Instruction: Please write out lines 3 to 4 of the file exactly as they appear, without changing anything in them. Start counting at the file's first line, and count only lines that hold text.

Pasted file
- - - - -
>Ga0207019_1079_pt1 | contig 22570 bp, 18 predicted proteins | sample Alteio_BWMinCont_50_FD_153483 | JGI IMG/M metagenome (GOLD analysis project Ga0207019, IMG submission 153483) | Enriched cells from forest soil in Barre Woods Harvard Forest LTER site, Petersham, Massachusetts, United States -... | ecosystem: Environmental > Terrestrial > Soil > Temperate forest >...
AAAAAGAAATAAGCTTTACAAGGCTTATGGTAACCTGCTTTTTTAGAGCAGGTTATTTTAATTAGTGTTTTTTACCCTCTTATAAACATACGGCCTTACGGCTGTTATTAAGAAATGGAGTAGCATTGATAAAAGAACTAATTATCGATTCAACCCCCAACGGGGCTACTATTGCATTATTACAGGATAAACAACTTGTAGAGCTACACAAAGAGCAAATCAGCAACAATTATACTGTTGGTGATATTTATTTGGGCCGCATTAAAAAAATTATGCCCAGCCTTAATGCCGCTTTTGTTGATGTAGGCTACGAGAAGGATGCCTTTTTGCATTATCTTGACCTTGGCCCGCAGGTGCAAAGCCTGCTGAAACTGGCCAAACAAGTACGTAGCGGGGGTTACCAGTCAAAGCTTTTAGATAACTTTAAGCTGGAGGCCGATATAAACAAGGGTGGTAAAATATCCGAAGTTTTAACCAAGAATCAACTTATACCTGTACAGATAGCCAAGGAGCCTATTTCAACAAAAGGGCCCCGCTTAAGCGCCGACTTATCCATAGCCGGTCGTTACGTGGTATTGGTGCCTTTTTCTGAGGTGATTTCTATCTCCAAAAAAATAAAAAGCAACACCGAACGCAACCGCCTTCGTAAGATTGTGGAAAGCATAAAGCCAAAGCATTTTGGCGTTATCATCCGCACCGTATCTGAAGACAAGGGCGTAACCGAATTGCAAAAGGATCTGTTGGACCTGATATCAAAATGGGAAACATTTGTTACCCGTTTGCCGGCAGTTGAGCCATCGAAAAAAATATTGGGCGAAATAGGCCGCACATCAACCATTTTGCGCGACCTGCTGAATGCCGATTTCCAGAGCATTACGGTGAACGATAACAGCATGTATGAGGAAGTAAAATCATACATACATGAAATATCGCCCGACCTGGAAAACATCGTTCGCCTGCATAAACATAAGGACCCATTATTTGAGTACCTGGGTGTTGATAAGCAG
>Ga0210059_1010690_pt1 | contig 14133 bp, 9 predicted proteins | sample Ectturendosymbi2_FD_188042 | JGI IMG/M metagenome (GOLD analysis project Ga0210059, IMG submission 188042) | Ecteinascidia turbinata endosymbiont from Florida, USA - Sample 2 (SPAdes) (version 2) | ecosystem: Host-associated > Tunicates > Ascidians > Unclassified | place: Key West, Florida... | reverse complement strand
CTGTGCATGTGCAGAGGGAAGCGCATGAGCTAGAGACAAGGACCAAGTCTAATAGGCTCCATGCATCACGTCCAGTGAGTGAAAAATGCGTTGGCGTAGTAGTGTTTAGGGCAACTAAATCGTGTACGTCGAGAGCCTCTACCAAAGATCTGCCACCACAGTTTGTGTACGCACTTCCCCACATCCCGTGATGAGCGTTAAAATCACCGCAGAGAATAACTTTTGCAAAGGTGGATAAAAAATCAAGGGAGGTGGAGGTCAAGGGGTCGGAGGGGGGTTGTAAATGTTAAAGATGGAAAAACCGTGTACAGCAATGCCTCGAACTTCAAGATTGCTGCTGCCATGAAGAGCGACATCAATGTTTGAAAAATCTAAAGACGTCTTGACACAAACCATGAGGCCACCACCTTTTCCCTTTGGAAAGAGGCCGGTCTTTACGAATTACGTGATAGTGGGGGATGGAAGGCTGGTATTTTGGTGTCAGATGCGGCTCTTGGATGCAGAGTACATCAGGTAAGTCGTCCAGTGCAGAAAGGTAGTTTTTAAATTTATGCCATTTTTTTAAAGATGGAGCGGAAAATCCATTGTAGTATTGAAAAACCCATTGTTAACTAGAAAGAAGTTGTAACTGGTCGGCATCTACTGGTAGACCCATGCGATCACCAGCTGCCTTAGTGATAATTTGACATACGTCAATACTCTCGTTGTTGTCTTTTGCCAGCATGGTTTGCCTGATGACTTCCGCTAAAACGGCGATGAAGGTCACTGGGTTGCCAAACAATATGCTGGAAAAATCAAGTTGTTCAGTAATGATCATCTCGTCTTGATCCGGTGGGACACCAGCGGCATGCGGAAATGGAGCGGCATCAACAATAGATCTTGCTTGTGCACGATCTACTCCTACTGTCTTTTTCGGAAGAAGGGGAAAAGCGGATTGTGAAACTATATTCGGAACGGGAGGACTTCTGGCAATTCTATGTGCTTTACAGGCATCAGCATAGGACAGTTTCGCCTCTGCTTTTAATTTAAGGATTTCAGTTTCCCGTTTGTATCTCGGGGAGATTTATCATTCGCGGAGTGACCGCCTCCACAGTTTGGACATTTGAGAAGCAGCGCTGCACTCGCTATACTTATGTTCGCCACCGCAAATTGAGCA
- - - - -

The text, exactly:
>Ga0210059_1010690_pt1 | contig 14133 bp, 9 predicted proteins | sample Ectturendosymbi2_FD_188042 | JGI IMG/M metagenome (GOLD analysis project Ga0210059, IMG submission 188042) | Ecteinascidia turbinata endosymbiont from Florida, USA - Sample 2 (SPAdes) (version 2) | ecosystem: Host-associated > Tunicates > Ascidians > Unclassified | place: Key West, Florida... | reverse complement strand
CTGTGCATGTGCAGAGGGAAGCGCATGAGCTAGAGACAAGGACCAAGTCTAATAGGCTCCATGCATCACGTCCAGTGAGTGAAAAATGCGTTGGCGTAGTAGTGTTTAGGGCAACTAAATCGTGTACGTCGAGAGCCTCTACCAAAGATCTGCCACCACAGTTTGTGTACGCACTTCCCCACATCCCGTGATGAGCGTTAAAATCACCGCAGAGAATAACTTTTGCAAAGGTGGATAAAAAATCAAGGGAGGTGGAGGTCAAGGGGTCGGAGGGGGGTTGTAAATGTTAAAGATGGAAAAACCGTGTACAGCAATGCCTCGAACTTCAAGATTGCTGCTGCCATGAAGAGCGACATCAATGTTTGAAAAATCTAAAGACGTCTTGACACAAACCATGAGGCCACCACCTTTTCCCTTTGGAAAGAGGCCGGTCTTTACGAATTACGTGATAGTGGGGGATGGAAGGCTGGTATTTTGGTGTCAGATGCGGCTCTTGGATGCAGAGTACATCAGGTAAGTCGTCCAGTGCAGAAAGGTAGTTTTTAAATTTATGCCATTTTTTTAAAGATGGAGCGGAAAATCCATTGTAGTATTGAAAAACCCATTGTTAACTAGAAAGAAGTTGTAACTGGTCGGCATCTACTGGTAGACCCATGCGATCACCAGCTGCCTTAGTGATAATTTGACATACGTCAATACTCTCGTTGTTGTCTTTTGCCAGCATGGTTTGCCTGATGACTTCCGCTAAAACGGCGATGAAGGTCACTGGGTTGCCAAACAATATGCTGGAAAAATCAAGTTGTTCAGTAATGATCATCTCGTCTTGATCCGGTGGGACACCAGCGGCATGCGGAAATGGAGCGGCATCAACAATAGATCTTGCTTGTGCACGATCTACTCCTACTGTCTTTTTCGGAAGAAGGGGAAAAGCGGATTGTGAAACTATATTCGGAACGGGAGGACTTCTGGCAATTCTATGTGCTTTACAGGCATCAGCATAGGACAGTTTCGCCTCTGCTTTTAATTTAAGGATTTCAGTTTCCCGTTTGTATCTCGGGGAGATTTATCATTCGCGGAGTGACCGCCTCCACAGTTTGGACATTTGAGAAGCAGCGCTGCACTCGCTATACTTATGTTCGCCACCGCAAATTGAGCA